It has been a while since I wheeled to the Pandan Perdana wet market with Wuan. Most of the time we just drive there although it is just a short walk from where we live due to the various barriers we encounter on the pavements along the way. Last Sunday, we decided to take a leisurely walk to the market for breakfast. What I encountered that morning reminded me of why I had seldom gone on such strolls.
Wheelchair user on the road to avoid the broken pavement at Pandan Perdana.
A damaged section of the pavement forced me to go on the road. This broken pavement at Jalan Perdana 3/1 of Pandan Perdana has gone unrepaired for the past few months. A heavy crane truck that parked on it broke the concrete and gouged a big hole in the turfing. Many residents use this route to go to the wet market and also to the bus stop situated just down the road. Pedestrians, especially senior citizens, may trip on the broken slabs of concrete. Wheelchair users like me have no choice but go on the road and risk getting run over by passing vehicles.
It is very common to see vehicles parked on it causing pedestrians to go on the road as well. Such inconsiderate drivers should be heavily penalised for illegal parking, causing obstruction and endangering pedestrians. The Majlis Perbandaran Ampang Jaya should step up its enforcement against these law breakers. Another alternative is to put up bollards or rails to prevent vehicles from parking on the pavements. However, the pavements needs to be widened to 1200 mm to conform to the MS 1184 and MS 1331. It is a tight fit for wheelchair in its current form at 900 mm.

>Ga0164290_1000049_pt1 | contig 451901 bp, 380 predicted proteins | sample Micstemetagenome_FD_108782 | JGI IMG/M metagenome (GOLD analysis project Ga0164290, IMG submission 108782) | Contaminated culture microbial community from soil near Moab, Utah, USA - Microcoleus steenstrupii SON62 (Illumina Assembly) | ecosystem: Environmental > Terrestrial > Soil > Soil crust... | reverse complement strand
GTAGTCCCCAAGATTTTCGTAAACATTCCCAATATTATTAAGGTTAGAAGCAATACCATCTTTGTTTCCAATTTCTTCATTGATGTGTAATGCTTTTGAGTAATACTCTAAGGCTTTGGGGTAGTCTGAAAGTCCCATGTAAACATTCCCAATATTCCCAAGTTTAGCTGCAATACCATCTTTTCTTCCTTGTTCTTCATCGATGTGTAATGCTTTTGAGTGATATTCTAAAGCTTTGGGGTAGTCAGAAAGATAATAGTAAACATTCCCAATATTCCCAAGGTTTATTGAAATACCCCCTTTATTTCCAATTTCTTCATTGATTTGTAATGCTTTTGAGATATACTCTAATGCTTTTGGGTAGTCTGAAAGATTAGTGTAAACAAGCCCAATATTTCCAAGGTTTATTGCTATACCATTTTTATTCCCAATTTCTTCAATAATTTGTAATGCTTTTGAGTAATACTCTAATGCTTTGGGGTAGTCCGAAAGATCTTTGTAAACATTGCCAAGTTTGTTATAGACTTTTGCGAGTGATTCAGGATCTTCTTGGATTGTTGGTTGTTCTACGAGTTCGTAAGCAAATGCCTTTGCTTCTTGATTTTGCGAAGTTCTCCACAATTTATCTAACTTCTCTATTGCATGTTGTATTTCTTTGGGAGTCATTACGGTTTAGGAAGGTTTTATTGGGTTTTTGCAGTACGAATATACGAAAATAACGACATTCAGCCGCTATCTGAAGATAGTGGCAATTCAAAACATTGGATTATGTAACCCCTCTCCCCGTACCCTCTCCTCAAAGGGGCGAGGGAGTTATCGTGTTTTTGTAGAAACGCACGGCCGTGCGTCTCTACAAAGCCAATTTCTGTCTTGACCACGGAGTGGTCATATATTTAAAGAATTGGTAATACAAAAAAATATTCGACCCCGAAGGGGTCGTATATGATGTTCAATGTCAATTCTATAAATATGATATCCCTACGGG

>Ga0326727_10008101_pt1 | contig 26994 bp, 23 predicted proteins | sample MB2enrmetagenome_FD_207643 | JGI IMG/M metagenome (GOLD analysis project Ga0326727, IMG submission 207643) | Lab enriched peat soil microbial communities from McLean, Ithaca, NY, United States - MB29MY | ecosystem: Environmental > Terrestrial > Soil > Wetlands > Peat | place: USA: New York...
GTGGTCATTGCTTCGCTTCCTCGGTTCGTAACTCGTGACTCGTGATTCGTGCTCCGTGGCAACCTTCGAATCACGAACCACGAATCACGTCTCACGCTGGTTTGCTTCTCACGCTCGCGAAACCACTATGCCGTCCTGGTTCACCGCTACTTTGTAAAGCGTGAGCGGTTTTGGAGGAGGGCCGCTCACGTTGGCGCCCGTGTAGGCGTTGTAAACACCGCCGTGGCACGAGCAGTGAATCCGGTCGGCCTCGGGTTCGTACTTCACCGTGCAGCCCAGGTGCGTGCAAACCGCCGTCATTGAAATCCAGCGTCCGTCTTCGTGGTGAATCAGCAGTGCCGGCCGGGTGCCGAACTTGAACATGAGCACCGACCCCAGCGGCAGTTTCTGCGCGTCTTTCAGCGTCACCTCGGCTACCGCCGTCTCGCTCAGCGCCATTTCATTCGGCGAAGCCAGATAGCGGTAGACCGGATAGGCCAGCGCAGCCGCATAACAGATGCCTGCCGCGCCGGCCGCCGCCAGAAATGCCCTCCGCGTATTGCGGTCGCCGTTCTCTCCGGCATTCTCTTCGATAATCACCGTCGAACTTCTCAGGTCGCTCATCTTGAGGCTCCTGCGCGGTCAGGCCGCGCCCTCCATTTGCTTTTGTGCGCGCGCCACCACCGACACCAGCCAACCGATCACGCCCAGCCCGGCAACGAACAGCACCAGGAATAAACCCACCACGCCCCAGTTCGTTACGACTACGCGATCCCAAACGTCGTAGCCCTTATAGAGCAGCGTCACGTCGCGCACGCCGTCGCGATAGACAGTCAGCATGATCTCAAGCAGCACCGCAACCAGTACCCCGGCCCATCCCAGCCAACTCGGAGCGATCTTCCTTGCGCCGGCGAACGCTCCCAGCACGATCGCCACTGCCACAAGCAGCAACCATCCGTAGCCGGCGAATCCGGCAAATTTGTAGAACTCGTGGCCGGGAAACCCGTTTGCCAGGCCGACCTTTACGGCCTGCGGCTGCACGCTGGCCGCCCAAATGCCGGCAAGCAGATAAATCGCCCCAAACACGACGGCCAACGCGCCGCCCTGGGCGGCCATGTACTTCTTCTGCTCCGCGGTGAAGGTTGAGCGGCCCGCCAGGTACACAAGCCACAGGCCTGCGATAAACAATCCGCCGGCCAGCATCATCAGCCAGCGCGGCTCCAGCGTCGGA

I took the news of the Kuala Lumpur MRT project with some enthusiasm and many pinches of skepticism. Past experiences have taught me that public transport facilities for disabled people in Malaysia always fall short of the acceptable standards despite assurances from the government.
The main grouse with public transport in the Klang Valley for disabled people is the lack of accessibility and poor connectivity. Right from the moment one steps out from the house and even before reaching the bus stops, there are multiple barriers to contend with.
Sidewalks, footpaths and pavements generally lack kerb ramps or damaged by indiscriminately parked vehicles. These are in addition to obstructions along the pathways and drain grilles that can potentially trap wheels and heels. The problem does not end there.
At the time of writing, there are no accessible buses serving Pandan Perdana where I live. I am certain this is not an exception. Most of the RapidKL buses serving housing estates are not accessible. The question begging answers is how are disabled people suppossed to get to the MRT stations from our homes?
Circle of Mobility for Disabled People
To ensure that disabled people have access to the MRT, the Circle of Mobility for Disabled People must be considered from a holistic perspective. The journey to the bus stops, the buses and eventually to the MRT stations and the trains must be uninterrupted by barriers. Otherwise, the most accessible MRT stations will be useless to disabled people because we cannot get to them.
Casuarina tree outside Restoran Khaleel blocking almost the entire sidewalk at Gurney Drive.